Missouri returns to politics as usual

By Aristophanes


There’s a new sheriff in town.

On Friday, Republican Eric Greitens resigned his post as governor of Missouri. Taking his place is the former lieutenant governor, Mike Parson, who previously served as a state lawmaker and Polk County sheriff.

Parson, also a Republican, assumed his gubernatorial duties just minutes after Greitens’ abdication.

Though Parson’s predecessor brought scandal and controversy to the governor’s mansion, stories the American Unionist has previously covered, the Show-Me State’s newest chief executive is a much more temperate fellow.

Parson is the go-along, get-along type, an old-school conservative of a bygone era — or so it sometimes seems in the age of Trump.

Parson supports tax cuts and Second Amendment rights, but not to an excessive degree. Last year, he voted against repealing state-administered low-income housing tax credits, putting him at odds with then-Gov. Greitens. And he’s unlikely to prolong the education-related standoff between the executive branch and state Senate, a body in which he served for six years.

More troublingly, Parson is a traditional conservative on cultural issues, as well. Specifically, he doesn’t seem to care much for homosexual activity. As the editorial board of the Kansas City Star wrote Tuesday:

In his public role, Parson must be a leader for all Missourians, willing to fight for the rights of everyone in our state.

But a January 2017 interview he gave to the Baptist magazine Word&Way is raising concerns about whether Parson will stand up for LGBT people. Parson, a conservative Baptist himself, addressed what he termed the difficulty of “the homosexual issue,” saying that “this sort of activity” is wrong.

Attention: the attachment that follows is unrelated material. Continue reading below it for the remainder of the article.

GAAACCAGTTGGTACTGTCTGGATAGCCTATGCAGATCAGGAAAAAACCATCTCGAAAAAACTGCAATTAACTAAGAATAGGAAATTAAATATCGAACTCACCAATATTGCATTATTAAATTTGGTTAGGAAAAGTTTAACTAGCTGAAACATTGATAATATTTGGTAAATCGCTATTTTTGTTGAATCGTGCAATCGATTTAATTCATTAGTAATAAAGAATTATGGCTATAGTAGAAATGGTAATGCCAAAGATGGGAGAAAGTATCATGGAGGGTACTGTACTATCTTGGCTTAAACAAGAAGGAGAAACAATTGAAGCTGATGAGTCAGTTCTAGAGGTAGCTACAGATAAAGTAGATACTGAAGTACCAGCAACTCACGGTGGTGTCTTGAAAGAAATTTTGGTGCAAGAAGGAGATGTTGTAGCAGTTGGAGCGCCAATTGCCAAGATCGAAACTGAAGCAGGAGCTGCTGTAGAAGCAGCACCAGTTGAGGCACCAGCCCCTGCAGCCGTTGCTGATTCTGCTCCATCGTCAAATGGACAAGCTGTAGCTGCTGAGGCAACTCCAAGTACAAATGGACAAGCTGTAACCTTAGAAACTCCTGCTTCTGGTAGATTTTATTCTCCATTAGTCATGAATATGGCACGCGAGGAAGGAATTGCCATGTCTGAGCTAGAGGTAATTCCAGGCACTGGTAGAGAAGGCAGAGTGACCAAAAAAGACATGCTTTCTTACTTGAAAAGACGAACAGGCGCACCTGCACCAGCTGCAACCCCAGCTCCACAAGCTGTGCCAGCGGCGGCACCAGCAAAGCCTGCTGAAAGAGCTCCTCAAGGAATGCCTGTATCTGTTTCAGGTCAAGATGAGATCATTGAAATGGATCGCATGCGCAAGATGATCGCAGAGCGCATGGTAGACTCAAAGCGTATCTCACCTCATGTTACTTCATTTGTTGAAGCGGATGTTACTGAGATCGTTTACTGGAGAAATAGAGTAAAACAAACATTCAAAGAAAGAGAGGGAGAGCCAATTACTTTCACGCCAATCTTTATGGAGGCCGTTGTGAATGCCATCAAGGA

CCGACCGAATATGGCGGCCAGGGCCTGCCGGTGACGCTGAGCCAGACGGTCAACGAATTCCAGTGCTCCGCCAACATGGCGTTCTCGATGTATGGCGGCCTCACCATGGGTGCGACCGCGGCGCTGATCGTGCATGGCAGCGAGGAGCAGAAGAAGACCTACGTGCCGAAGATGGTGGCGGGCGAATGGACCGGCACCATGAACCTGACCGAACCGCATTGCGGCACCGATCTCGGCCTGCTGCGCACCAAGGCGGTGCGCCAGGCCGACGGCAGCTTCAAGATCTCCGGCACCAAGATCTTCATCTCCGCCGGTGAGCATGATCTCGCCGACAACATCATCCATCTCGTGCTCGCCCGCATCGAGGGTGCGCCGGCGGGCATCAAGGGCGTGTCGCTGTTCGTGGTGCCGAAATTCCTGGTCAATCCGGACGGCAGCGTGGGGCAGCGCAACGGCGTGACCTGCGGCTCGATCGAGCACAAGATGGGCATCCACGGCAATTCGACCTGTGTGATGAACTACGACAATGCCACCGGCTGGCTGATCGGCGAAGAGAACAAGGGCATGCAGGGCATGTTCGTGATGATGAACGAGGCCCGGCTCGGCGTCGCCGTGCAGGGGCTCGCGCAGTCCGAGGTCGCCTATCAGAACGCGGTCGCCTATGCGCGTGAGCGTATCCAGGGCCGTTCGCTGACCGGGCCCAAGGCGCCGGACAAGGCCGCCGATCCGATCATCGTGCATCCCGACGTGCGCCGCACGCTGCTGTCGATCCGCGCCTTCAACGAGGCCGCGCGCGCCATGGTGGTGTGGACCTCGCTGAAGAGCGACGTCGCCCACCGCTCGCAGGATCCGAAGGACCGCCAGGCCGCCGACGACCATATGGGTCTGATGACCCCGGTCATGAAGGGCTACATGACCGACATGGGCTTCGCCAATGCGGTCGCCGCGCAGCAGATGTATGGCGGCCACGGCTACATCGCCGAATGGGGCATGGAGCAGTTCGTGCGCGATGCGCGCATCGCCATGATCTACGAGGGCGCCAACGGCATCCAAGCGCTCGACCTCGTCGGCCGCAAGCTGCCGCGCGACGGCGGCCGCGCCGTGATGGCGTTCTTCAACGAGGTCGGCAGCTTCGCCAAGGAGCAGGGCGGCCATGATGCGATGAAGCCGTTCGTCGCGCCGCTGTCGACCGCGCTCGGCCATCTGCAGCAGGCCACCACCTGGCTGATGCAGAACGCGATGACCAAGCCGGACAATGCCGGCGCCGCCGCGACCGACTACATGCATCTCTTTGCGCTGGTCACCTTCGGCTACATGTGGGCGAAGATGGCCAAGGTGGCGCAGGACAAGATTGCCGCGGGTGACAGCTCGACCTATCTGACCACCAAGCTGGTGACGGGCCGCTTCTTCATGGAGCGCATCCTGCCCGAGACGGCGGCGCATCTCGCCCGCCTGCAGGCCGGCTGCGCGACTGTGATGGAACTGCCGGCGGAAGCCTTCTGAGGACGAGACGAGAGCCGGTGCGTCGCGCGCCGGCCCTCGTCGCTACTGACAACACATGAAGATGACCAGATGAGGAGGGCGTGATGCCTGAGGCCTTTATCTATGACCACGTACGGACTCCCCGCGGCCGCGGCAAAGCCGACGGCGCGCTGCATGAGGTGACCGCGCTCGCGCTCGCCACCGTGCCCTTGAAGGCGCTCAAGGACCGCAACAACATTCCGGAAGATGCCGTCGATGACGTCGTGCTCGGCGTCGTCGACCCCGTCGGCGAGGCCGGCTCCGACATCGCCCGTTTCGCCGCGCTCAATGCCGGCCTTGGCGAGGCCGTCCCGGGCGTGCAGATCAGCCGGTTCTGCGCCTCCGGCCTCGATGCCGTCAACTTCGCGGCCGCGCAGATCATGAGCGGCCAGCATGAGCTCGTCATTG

“I’m old-school,” Parson is quoted as saying. “I know how I believe, I know what’s going to happen to these people.”

Sigh. Though Parson is certainly allowed to maintain his own personal moral and religious beliefs, it’s improper for him, as a statewide public official, to ridicule the private acts of thousands of Missourians.

The “I know what’s going to happen to these people” language is particularly problematic. It’s utterly dismissive, and almost threatening, even.

But Parson, by and large, respects the office he holds. Although he is far from perfect, he is unlikely to plunge the state into constitutional crisis — once a legitimate worry under Greitens’ tenure.

Look on the bright side: Parson is a man of dignity. Consider this excerpt from a March editorial appearing in the St. Louis Post-Dispatch:

Parson might not be the boldest personality to grace Missouri politics, but Missourians historically have preferred steadiness to flash in their governors. Parson is a man of conviction who draws a firm line when his principles differ from those of his fellow Republicans.

In a Post-Dispatch op-ed March 11, Parson didn’t hesitate to oppose President Donald Trump’s efforts to scrap the North American Free Trade Agreement, citing free trade as the source of 85,000 export-related jobs in Missouri and warning that “without ready access to international markets via agreements like NAFTA, our ability to export goods would be seriously compromised and our economy would suffer.”

Trump has threatened repeatedly to cancel the accord entirely if Mexico and Canada don’t renegotiate its terms. As we’ve argued editorially, NAFTA is a boon for Missouri agriculture, and Trump is flirting with disaster if he thinks no NAFTA is better than the currently beneficial terms. Parson echoed those concerns.

Parson has shown he is willing to stand up to members of his own party when he feels they aren’t acting for the good of his state. That’s emblematic of strong leadership.

After 17 months of Greitens-fueld shenanigans, Missouri’s return to staid Republicanism, with all the problems that itself may bring, is still more than welcome. ■


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